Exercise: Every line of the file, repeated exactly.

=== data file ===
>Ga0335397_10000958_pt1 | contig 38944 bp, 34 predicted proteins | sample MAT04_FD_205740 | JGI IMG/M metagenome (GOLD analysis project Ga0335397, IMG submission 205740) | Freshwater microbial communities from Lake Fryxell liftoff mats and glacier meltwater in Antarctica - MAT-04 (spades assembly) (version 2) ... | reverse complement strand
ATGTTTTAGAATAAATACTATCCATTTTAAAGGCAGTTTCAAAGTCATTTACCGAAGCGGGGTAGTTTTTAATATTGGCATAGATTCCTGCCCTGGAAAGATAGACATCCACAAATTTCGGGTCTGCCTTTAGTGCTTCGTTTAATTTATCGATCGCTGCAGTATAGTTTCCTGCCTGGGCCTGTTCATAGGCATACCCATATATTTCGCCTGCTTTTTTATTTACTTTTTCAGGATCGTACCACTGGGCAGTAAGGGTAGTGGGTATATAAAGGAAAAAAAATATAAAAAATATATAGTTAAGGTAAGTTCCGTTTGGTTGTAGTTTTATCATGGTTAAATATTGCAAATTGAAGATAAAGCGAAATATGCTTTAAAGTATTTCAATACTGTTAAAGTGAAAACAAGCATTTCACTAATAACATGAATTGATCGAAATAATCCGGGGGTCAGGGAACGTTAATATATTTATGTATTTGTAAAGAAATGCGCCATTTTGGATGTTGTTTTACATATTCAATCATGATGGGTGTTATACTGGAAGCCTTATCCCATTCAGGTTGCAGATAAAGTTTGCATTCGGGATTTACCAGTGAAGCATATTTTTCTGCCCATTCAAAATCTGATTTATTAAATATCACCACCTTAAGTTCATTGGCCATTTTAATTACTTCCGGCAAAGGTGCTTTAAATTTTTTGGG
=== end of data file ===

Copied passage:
>Ga0335397_10000958_pt1 | contig 38944 bp, 34 predicted proteins | sample MAT04_FD_205740 | JGI IMG/M metagenome (GOLD analysis project Ga0335397, IMG submission 205740) | Freshwater microbial communities from Lake Fryxell liftoff mats and glacier meltwater in Antarctica - MAT-04 (spades assembly) (version 2) ... | reverse complement strand
ATGTTTTAGAATAAATACTATCCATTTTAAAGGCAGTTTCAAAGTCATTTACCGAAGCGGGGTAGTTTTTAATATTGGCATAGATTCCTGCCCTGGAAAGATAGACATCCACAAATTTCGGGTCTGCCTTTAGTGCTTCGTTTAATTTATCGATCGCTGCAGTATAGTTTCCTGCCTGGGCCTGTTCATAGGCATACCCATATATTTCGCCTGCTTTTTTATTTACTTTTTCAGGATCGTACCACTGGGCAGTAAGGGTAGTGGGTATATAAAGGAAAAAAAATATAAAAAATATATAGTTAAGGTAAGTTCCGTTTGGTTGTAGTTTTATCATGGTTAAATATTGCAAATTGAAGATAAAGCGAAATATGCTTTAAAGTATTTCAATACTGTTAAAGTGAAAACAAGCATTTCACTAATAACATGAATTGATCGAAATAATCCGGGGGTCAGGGAACGTTAATATATTTATGTATTTGTAAAGAAATGCGCCATTTTGGATGTTGTTTTACATATTCAATCATGATGGGTGTTATACTGGAAGCCTTATCCCATTCAGGTTGCAGATAAAGTTTGCATTCGGGATTTACCAGTGAAGCATATTTTTCTGCCCATTCAAAATCTGATTTATTAAATATCACCACCTTAAGTTCATTGGCCATTTTAATTACTTCCGGCAAAGGTGCTTTAAATTTTTTGGG